Isotopic evidence for the source of Ca and S in soil gypsum, anhydrite and calcite in the Atacama Desert, Chile

Jason A. Rech, Jay Quade, William S. Hart

Research output: Contribution to journalArticlepeer-review

150 Scopus citations


The origin of pedogenic salts in the Atacama Desert has long been debated. Possible salt sources include in situ weathering at the soil site, local sources such as aerosols from the adjacent Pacific Ocean or salt-encrusted playas (salars), and extra-local atmospheric dust. To identify the origin of Ca and S in Atacama soil salts, we determined δ34S and 87Sr/86Sr values of soil gypsum/anhydrite and 87Sr/86Sr values of soil calcite along three east-west trending transects. Our results demonstrate the strong influence of marine aerosols on soil gypsum/anhydrite development in areas where marine fog penetrates inland. Results from an east-west transect located along a breach in the Coastal Cordillera show that most soils within 90 km of the coast, and below 1300 m in elevation, are influenced by marine aerosols and that soils within 50 km, and below 800 m in elevation, receive >50% of Ca and S from marine aerosols (δ34S values > 14‰ and 87Sr/86Sr values >0.7083). In areas where the Coastal Cordillera is > 1200 m in elevation, however, coastal fog cannot penetrate inland and the contribution of marine aerosols to soils is greatly reduced. Most pedogenic salts from inland soils have δ34S values between +5.0 to +8.0‰ and 87Sr/86Sr ratios between 0.7070 and 0.7076. These values are similar to average δ34S and 87Sr/86Sr values of salts from local streams, lakes, and salars (+5.4 ±2‰ δ34S and 0.70749 ± 0.00045 87Sr/86Sr) in the Andes and Atacama, suggesting extensive eolian reworking of salar salts onto the surrounding landscape. Ultimately, salar salts are precipitated from evaporated ground water, which has acquired its dissolved solutes from water-rock interactions (both high and low-temperature) along flowpaths from recharge areas in the Andes. Therefore, the main source for Ca and S in gypsum/anhydrite in non-coastal soils is indirect and involves bedrock alteration, not surficially on the hyperarid landscape, but in the subsurface by ground water, followed by eolian redistribution of ground-water derived salar salts to soils. The spatial distribution of high-grade nitrate deposits appears to correspond with areas that receive the lowest fluxes of local marine and salar salt, supporting arguments for tropospheric nitrogen as the main source for soil nitrate.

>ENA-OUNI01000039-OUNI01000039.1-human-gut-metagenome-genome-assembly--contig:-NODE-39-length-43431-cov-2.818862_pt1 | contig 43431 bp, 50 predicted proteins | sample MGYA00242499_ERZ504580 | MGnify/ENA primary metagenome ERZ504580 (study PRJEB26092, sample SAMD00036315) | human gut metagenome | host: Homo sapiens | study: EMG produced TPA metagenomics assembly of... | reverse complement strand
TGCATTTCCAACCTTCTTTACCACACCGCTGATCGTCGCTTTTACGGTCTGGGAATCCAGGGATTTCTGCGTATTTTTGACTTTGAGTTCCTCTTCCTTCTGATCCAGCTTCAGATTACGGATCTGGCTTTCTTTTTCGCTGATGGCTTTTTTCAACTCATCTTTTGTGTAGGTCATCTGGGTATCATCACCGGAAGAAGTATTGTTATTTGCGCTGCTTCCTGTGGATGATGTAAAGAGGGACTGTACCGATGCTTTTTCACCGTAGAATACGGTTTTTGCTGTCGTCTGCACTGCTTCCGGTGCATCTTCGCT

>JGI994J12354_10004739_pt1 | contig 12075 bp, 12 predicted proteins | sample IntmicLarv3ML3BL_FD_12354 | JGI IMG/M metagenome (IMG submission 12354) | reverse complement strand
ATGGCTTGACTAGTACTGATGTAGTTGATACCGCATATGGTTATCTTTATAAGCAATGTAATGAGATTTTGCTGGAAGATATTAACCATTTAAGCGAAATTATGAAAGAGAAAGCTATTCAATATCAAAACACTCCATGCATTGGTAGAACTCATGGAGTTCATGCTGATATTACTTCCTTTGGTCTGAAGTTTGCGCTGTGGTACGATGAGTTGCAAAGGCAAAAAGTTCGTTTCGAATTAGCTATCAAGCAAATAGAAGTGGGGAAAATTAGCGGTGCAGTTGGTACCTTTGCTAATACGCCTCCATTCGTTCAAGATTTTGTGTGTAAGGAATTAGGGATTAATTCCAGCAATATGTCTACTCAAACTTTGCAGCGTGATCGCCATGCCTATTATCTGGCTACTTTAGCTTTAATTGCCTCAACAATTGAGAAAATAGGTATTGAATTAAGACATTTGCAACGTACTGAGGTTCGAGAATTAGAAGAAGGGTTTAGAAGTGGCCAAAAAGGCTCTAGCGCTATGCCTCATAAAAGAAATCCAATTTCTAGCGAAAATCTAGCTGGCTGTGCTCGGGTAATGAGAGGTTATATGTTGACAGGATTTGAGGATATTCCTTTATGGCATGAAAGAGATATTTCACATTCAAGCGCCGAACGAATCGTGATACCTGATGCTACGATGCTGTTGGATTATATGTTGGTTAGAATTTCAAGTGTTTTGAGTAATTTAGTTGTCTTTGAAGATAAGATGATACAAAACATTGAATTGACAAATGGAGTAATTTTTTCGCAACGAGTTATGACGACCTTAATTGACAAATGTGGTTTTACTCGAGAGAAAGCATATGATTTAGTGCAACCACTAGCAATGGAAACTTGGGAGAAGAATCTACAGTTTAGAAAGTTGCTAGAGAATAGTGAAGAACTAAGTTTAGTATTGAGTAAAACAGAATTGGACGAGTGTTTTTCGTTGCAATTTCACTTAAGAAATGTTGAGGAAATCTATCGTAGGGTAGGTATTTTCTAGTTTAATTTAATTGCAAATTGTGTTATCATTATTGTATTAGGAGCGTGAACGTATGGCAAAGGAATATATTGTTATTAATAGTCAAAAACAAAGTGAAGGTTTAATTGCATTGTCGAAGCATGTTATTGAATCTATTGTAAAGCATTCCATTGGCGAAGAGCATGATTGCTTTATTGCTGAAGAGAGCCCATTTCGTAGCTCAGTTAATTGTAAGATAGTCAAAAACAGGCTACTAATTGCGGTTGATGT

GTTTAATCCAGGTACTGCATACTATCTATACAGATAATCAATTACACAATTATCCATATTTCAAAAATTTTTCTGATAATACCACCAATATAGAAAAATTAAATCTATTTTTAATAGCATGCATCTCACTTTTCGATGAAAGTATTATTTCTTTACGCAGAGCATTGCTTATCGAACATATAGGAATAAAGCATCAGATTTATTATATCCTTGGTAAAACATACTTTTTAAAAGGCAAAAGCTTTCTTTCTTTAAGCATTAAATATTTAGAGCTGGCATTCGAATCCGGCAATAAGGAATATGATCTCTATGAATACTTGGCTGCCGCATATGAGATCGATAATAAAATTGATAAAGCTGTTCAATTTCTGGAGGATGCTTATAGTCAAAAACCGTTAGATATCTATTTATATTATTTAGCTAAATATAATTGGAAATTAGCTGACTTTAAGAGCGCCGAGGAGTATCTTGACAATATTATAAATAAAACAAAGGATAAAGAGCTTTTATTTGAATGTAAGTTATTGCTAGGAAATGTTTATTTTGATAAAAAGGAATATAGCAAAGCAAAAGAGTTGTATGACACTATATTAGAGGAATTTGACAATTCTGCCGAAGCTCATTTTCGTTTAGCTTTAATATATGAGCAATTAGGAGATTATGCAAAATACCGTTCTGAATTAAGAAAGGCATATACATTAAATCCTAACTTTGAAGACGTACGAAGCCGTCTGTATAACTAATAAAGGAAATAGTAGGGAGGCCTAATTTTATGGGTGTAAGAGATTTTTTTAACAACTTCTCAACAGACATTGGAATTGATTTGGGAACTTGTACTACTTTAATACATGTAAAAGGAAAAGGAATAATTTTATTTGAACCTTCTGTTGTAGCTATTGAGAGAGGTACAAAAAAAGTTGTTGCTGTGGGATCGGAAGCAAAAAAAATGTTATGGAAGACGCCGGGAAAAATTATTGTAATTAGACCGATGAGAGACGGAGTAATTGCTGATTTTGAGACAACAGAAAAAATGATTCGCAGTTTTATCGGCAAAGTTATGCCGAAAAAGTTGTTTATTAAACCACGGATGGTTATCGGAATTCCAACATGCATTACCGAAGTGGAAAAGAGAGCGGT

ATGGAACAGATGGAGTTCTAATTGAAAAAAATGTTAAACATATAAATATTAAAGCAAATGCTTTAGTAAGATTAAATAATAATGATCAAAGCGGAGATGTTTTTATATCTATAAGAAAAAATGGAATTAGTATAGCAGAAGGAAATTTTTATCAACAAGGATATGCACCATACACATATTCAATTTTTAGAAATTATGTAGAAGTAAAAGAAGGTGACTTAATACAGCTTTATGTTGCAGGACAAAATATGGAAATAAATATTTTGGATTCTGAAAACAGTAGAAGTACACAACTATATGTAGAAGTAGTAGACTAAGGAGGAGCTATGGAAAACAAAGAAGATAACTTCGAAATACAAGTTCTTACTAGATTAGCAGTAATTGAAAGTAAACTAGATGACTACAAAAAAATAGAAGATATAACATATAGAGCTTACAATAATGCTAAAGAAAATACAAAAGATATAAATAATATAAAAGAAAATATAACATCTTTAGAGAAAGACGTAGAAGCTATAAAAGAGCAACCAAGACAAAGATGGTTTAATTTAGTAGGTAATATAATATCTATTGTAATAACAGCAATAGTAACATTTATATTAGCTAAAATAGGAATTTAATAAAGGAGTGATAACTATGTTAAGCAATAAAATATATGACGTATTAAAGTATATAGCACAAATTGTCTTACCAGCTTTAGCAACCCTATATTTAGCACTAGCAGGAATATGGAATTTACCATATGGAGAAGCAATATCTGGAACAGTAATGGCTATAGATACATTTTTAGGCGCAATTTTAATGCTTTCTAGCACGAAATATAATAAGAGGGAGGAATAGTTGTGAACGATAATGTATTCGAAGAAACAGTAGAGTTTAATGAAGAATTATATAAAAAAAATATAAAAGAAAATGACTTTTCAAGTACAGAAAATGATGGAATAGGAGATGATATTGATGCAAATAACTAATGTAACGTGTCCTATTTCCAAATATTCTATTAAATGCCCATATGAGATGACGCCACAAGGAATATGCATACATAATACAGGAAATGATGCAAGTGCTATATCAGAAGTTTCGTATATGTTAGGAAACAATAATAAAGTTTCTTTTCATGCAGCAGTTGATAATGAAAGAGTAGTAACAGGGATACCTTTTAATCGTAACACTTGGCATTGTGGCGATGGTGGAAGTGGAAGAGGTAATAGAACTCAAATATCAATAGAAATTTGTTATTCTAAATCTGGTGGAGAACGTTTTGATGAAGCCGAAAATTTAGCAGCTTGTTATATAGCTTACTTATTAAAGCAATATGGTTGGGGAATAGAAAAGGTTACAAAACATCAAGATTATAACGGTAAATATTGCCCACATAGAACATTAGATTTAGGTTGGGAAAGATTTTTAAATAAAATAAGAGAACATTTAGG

Original languageEnglish (US)
Pages (from-to)575-586
Number of pages12
JournalGeochimica et Cosmochimica Acta
Issue number4
StatePublished - Feb 15 2003

ASJC Scopus subject areas

  • Geochemistry and Petrology


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